If an industry’s business model is dedicated to PERMANENTLY degrading the livable world for EVERY SINGLE baby born today, tomorrow, next year, next decade — even the next century, then it’s a no-brainer that we ought to act sooner rather than later to stop it, especially because we ALREADY HAVE the technology to solve the problem and already have a good idea about how to do it right.
Should we have a PITY PARTY for those who have been profiting from the permanent harm being done to the human habitat? No. Instead we should provide a humane way for EVERYONE to transition to a cleaner and less destructive economic model. This can be done by changing the incentive structure, so that each person can be rewarded for decarbonizing their lifestyle in a way he or she finds to be the most suitable. But now the financial incentive structures in the US are designed precisely to do the opposite — to reward bad behavior. Perversely, last year fossil fuel companies in the US received $500 billion in subsidies so they could extract and sell even more polluting energy. Eliminating tax breaks for fossil fuel companies would go a long way to improve this perverse incentive structure.
Many people who have become rich from this destructive business model will claim — FALSELY by the way — that “carbon pricing” will translate to higher taxes for everybody. Sure, carbon prices does increase the price on bad behavior — that indeed is the point. But most carbon pricing plans actually refund 100% of carbon taxes to consumers — indeed, taxpayers who decarbonize faster than everyone else can end up making a nice profit.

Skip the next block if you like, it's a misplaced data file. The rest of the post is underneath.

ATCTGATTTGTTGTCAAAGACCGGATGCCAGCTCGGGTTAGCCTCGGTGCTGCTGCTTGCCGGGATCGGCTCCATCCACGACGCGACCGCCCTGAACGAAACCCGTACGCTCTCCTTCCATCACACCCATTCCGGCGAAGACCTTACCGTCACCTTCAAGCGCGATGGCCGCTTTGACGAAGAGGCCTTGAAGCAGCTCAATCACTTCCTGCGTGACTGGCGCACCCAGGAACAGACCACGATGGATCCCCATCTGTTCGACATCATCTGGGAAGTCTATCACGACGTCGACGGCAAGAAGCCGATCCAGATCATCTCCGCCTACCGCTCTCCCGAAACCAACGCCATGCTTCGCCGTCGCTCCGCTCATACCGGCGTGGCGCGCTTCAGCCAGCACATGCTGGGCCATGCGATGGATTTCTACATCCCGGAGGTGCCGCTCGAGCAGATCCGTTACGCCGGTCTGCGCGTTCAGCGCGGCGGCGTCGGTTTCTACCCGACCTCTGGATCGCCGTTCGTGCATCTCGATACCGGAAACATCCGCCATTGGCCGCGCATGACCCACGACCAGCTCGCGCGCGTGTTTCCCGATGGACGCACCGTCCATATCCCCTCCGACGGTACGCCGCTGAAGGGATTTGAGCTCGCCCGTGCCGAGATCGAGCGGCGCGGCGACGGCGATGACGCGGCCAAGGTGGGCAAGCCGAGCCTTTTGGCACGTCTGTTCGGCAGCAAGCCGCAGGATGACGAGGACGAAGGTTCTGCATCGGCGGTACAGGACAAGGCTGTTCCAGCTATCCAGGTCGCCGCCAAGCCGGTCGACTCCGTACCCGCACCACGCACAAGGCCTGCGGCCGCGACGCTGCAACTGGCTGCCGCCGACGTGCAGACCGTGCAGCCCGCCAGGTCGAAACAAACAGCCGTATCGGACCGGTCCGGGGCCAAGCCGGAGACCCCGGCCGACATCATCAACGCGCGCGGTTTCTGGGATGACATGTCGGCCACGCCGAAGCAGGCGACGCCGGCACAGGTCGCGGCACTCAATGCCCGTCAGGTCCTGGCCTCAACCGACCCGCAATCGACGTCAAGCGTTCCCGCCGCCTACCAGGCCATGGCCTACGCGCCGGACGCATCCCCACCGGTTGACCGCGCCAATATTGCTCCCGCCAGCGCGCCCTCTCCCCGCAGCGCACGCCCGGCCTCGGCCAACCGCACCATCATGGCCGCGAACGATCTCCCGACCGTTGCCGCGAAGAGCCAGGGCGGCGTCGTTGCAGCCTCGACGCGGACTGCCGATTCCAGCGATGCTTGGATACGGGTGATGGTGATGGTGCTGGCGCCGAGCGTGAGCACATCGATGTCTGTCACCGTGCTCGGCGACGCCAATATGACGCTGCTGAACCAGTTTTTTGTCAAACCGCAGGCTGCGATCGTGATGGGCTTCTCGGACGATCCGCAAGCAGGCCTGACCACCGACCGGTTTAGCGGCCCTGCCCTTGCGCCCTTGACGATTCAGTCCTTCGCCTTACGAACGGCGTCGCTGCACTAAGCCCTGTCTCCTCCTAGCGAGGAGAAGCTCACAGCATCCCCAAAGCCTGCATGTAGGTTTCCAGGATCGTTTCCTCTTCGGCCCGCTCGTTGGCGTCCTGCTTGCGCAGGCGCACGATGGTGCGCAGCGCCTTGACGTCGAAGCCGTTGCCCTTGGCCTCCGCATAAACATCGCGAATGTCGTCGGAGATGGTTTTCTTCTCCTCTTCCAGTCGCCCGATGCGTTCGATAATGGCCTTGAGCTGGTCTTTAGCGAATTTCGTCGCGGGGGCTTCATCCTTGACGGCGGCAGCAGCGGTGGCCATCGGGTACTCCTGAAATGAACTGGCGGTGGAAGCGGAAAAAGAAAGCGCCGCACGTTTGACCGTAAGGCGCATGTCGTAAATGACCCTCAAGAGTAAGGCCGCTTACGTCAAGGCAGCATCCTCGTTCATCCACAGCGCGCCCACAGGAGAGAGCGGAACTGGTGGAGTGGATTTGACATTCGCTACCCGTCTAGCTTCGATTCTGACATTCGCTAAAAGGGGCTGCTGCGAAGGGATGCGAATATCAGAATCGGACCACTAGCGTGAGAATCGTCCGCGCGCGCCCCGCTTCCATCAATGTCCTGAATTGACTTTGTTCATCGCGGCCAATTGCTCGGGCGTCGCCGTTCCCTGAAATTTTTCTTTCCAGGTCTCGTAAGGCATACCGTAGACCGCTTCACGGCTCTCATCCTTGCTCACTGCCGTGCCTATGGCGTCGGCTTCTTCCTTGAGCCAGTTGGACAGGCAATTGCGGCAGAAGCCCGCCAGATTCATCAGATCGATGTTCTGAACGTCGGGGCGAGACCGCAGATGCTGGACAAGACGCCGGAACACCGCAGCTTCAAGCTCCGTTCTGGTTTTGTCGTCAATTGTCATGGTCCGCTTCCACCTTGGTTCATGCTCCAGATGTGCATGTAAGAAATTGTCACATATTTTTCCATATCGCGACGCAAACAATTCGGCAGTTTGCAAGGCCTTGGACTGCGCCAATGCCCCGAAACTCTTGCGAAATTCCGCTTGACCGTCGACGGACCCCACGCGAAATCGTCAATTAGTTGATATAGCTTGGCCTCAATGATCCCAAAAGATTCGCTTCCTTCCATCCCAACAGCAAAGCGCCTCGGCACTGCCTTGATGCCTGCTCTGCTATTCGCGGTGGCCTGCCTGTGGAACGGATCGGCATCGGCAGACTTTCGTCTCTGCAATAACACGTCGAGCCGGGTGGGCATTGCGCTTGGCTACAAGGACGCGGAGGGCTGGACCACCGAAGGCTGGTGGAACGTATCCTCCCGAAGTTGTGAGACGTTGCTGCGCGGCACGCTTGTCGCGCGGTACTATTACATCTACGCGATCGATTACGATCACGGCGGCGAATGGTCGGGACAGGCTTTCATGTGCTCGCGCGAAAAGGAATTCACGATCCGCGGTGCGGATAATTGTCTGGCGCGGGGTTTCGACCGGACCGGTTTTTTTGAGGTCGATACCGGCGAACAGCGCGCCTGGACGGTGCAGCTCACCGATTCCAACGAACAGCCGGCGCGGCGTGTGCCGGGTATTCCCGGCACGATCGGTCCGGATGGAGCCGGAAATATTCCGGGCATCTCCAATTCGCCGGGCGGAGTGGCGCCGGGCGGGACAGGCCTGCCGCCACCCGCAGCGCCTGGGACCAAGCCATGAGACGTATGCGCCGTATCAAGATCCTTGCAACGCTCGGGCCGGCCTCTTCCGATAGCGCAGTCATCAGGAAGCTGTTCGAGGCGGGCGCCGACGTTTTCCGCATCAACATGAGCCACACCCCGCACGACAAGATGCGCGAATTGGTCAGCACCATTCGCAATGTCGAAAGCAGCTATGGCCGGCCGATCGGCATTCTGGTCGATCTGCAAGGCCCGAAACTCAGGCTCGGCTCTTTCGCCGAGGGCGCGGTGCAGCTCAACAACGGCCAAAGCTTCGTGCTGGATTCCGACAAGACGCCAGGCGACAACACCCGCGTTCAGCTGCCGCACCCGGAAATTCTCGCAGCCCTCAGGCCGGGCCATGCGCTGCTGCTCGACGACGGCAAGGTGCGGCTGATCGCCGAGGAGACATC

Sometimes people who understand the dangers of climate change worry about the costs of making the transition. Actually though, it is relatively easy for individuals and organizations to transition to clean solutions if they have enough lead time. If carbon reductions were gradually phased in over 10 years, that would minimize the economic disruptions. If you knew you had 10 years to transition to a carbon-free lifestyle, you would have adequate time to replace your vehicles, appliances and energy provider without needing to spend a lot of money. On the other hand, if Americans keep putting off agreeing to an emission target, that will only reduce the time they have to prepare for the transition — and end up forcing them to incur additional costs associated with a rapid transition. Worldwide, the IEA estimates that every year of delaying a climate policy costs the world $500 billion more in infrastructure costs. That’s a reason for enacting an emission target plan sooner rather than later — you have more time to spread out the cost. The most recent estimates say that emission targets — if agreed to today, would reduce the world’s economic growth rate by 0.6% per year. But waiting as little as 10 years will end up tripling the annual costs in order to reach the exact same emission target.
Actually though, this projected 0.6% reduction in GDP does NOT take into account the health and economic benefits which will accrue as a result of an emission policy. Decarbonizing brings huge health and economic benefits. Every year air pollution from fossil fuels causes 200,000 premature deaths in the US. Lowering these medical costs would improve the size and efficiency of the workforce and therefore the country’s economic health. Economists usually say that decarbonizing produces a net increase of jobs. Maybe this surprises you because you constantly hear fossil fuel companies touting the jobs produced by their industry. In fact, fossil fuel industries are NOTORIOUSLY BAD at generating jobs. One study found that 1 million dollars invested in clean energy companies produces THREE TIMES the number of jobs than if you invested that million in a fossil fuel company. Environmental lawyer Robert F. Kennedy noted that historically when countries have significantly decarbonized their economy, they almost always experience an instant economic boom immediately afterwards.